CHANDIGARH: Bhagat Singh’s martydom day, Shaheed Diwas, was a day of freedom of sorts for the 800 residents of Mohar Jamsher village, sandwiched by Pakistan on three sides and the Sutlej river on the Indian side.
On March 23 - the day the freedom fighter was hanged by the British in 1931 - the Border Security Force (BSF) removed the fences that had hemmed in the village on the border in Fazilka sub-division of Punjab since 1995, and allowed the residents to venture out of their homes after sunset.
The BSF had a post 36 metres away, and would close the village gate at sunset. Visitors were checked, and 1,000 acres of the village’s agricultural land fenced out by the security force. After the removal of the fence, just 50 acres is fenced.
“We had a hard time during monsoons when the pontoon bridge erected by the army would be removed. We had to use boats to go to the mainland. Two years ago, the BSF built a bridge, on which entry was regulated. We had been asking the government to lift this restriction, which has finally happened,” said Chhina Singh, sarpanch of the Mohar Jamsher. For weddings and other functions, the villagers had to go to neighbouring villages.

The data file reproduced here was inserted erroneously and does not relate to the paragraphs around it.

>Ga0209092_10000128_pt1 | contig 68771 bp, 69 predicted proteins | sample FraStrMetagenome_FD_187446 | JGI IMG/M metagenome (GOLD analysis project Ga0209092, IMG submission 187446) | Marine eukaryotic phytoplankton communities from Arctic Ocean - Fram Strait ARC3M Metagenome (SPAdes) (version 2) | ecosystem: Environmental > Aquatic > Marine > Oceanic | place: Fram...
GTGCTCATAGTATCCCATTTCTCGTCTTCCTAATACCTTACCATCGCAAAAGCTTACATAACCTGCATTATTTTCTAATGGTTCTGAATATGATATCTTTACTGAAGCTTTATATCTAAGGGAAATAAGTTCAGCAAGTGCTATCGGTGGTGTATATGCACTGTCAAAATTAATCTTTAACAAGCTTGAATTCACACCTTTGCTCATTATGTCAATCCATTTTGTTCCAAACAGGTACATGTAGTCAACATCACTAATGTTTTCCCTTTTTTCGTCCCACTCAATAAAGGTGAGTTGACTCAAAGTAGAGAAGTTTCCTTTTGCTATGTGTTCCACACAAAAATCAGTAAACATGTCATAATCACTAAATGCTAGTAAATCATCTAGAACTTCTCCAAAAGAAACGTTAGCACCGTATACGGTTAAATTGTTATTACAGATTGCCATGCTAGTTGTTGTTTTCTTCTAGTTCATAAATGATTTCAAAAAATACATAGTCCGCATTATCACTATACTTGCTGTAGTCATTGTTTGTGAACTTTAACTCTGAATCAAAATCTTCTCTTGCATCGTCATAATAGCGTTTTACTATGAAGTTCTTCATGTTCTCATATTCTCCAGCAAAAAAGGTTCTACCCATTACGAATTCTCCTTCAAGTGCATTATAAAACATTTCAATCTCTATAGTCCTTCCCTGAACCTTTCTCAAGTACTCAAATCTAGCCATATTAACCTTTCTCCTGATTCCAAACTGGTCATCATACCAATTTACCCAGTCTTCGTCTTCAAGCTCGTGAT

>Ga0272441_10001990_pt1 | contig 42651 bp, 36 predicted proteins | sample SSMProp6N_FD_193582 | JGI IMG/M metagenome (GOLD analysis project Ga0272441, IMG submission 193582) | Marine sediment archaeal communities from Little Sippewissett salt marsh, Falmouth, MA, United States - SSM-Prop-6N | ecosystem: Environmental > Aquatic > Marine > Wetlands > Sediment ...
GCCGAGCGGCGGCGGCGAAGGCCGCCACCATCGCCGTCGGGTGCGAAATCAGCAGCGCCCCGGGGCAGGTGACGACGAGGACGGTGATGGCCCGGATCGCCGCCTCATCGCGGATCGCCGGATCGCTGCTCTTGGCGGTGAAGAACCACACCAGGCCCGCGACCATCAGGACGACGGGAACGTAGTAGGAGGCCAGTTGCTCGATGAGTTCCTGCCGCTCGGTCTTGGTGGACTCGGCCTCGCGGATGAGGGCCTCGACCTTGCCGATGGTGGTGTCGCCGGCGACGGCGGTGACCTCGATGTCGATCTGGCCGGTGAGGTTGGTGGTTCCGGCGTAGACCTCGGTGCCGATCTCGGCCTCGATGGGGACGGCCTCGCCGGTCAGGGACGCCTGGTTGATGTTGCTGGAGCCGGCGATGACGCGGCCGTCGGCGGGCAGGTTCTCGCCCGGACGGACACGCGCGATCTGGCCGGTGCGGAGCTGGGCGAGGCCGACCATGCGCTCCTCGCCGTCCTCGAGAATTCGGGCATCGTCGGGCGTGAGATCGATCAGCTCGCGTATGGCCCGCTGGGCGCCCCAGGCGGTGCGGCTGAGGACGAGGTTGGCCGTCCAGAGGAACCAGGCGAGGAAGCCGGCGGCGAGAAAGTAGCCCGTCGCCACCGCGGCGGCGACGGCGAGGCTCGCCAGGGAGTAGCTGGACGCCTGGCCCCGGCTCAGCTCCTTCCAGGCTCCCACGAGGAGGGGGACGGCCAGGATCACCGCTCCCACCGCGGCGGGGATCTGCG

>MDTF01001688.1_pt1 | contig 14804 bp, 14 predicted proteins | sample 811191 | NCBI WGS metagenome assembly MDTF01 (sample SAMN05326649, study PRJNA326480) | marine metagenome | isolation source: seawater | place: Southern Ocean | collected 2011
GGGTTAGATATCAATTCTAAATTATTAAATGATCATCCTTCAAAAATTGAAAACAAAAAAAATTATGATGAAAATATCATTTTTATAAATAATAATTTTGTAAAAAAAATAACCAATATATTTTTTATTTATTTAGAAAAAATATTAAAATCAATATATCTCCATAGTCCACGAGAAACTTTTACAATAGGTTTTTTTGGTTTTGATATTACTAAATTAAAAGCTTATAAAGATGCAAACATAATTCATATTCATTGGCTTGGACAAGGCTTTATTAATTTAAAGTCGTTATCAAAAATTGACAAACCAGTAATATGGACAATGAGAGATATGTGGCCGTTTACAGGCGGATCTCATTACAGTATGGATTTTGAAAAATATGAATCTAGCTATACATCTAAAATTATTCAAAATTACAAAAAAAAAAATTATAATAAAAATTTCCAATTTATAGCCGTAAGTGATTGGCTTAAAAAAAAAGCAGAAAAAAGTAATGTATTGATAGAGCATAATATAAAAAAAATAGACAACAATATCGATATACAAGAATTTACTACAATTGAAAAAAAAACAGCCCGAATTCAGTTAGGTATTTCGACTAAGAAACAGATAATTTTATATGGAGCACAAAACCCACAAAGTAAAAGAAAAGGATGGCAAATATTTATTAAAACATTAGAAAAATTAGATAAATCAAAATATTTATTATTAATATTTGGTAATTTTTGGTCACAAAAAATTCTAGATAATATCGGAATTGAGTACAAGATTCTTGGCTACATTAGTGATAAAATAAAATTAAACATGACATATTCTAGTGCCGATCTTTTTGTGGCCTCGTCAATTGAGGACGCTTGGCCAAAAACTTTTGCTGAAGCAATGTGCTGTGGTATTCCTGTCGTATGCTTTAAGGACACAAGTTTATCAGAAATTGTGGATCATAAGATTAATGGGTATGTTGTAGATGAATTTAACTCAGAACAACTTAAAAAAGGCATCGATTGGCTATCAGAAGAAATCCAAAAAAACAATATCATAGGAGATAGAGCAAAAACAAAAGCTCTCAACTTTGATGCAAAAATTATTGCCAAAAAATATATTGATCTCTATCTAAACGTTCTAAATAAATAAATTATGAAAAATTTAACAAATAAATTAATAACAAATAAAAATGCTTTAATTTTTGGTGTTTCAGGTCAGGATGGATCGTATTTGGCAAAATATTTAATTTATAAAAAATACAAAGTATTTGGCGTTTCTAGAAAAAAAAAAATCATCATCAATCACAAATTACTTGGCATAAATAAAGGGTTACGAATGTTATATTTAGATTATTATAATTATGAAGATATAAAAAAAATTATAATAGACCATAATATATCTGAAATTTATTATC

The BSF has boats, but ferries villagers only in emergencies and rescue operations during monsoons. The villagers carry identity cards issued by the BSF, while visitors required an application signed by the sarpanch.
The village got its unique geographical position after India gave the land to Pakistan in exchange for land near Hussainiwala in Punjab’s Firozpur district on the border in 1961. Bhagat Singh, Sukhdev and Rajguru were cremated on March 23, 1931, on the banks of the Sutlej river in Hussainiwala.